If possible, it’s best to show commitment over time — depth rather than breadth. Consider applying for jobs through the city (http://administrative-services.cityofdavis.org/part-time-employment-opportunities), look on websites (www.summerjobs.com, www.snagajob.com) and network.
* Volunteer: There are many kinds of volunteering opportunities to consider when thinking about summer. Community service, unpaid internships, tutoring, and getting involved in a cause are all examples of ways to demonstrate dependability and learn valuable skills.
There are “psychic rewards” as well, such as personal satisfaction, being part of something bigger than yourself, connecting to your community. Check out the YMCA, local religious organizations, FamiliesFirst or a charity of your choice.
* Enrichment programs: What is an enrichment program? It is a fancier way to say education opportunities, i.e., schooling. There are multiple avenues to finding the right enrichment summer program for you.
Start by figuring out what you would like as a focus — math, science, engineering, music? Then consider what type of arrangement you would like … daily, weekly, for months at a time. Options range from a chance to live in dorms and go to classes on a college campus, to commuting to classes on campus, to online opportunities.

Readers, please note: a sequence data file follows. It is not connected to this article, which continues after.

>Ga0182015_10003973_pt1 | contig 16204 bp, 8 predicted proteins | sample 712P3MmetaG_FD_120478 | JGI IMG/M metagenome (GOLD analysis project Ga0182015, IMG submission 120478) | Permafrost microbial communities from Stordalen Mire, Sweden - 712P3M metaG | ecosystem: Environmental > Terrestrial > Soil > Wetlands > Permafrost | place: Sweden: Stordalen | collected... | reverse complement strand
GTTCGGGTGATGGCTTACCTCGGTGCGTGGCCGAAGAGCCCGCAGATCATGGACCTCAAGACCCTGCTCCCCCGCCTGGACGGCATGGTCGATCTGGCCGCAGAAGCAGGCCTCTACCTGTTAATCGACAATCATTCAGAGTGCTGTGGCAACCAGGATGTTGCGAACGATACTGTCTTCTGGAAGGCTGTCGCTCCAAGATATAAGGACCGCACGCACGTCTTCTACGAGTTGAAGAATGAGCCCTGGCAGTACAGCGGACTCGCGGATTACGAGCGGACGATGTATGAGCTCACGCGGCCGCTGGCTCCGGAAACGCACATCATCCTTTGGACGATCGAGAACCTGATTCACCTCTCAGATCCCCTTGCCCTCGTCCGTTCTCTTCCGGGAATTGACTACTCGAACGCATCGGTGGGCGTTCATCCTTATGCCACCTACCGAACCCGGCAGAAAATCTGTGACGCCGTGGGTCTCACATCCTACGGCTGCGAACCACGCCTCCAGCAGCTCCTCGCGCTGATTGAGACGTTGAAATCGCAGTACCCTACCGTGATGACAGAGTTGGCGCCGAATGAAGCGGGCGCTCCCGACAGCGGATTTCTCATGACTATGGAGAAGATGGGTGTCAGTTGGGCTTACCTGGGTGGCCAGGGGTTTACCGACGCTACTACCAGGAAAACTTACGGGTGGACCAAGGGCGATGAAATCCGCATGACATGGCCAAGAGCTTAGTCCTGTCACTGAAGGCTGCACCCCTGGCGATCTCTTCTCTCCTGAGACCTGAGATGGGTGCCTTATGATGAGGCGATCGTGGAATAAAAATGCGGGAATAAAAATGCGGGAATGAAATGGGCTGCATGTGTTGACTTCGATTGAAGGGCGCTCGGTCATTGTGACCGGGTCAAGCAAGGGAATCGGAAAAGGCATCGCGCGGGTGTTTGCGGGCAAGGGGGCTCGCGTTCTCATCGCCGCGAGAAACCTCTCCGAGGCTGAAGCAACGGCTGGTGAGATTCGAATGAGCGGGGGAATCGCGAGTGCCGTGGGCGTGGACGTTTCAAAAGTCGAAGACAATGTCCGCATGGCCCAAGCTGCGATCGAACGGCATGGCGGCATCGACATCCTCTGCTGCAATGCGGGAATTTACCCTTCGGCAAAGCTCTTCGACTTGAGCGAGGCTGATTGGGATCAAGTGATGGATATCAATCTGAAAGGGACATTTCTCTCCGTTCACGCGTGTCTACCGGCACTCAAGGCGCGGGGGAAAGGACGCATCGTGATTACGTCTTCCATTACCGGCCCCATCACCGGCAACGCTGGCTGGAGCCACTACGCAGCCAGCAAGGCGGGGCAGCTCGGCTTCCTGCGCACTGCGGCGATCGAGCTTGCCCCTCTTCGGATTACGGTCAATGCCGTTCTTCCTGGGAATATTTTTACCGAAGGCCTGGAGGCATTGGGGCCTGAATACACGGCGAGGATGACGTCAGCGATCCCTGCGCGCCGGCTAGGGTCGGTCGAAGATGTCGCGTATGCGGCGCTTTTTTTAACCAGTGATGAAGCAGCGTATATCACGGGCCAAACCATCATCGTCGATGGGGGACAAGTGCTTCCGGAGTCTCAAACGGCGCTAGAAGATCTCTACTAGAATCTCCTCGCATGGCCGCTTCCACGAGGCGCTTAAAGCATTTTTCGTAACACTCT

Costs vary depending on the level of service and can run from several hundred to several thousand dollars. Most colleges — such as the UCs, the Ivy League and art/music schools — have their own summer programs for high school students. Check websites of campuses you’re interested in for more information. This is a great opportunity to “try on” the school. But keep in mind, participation in these programs does not mean automatic acceptance to the college come fall.
Tend to business
Along with your summer activities, be sure to keep the ball rolling with college admissions. Summer is the time to work on drafts of application essays, put together an academic résumé and visit colleges in preparation for the busy application season come fall. In the midst of all of this, many students also are busy with sports camps and team tournaments.
Until next time, remember that as Henry David Thoreau said, “One must maintain a little bit of summer, even in the middle of winter.”
— Jennifer Borenstein is an independent college adviser in Davis and owner of The Right College For You. Her column is published on the last Tuesday of the month. She lives in Davis with her husband and two daughters. Reach her at email@example.com, or visit www.therightcollegeforyou.org.
Attend a free workshop
What happened to those lazy days of summer, you wonder?! Well, there is no easy answer except to be prepared and keep a balance as much as possible.
Along these lines, I will be leading a free workshop titled “What Should I Do This Summer to Get Ready for College?” if you want to get a jump-start.
When: Saturday, June 1
Time: 2 to 4 p.m.
Where: Blanchard Room, Stephens Branch Library, 315 E. 14th St., Davis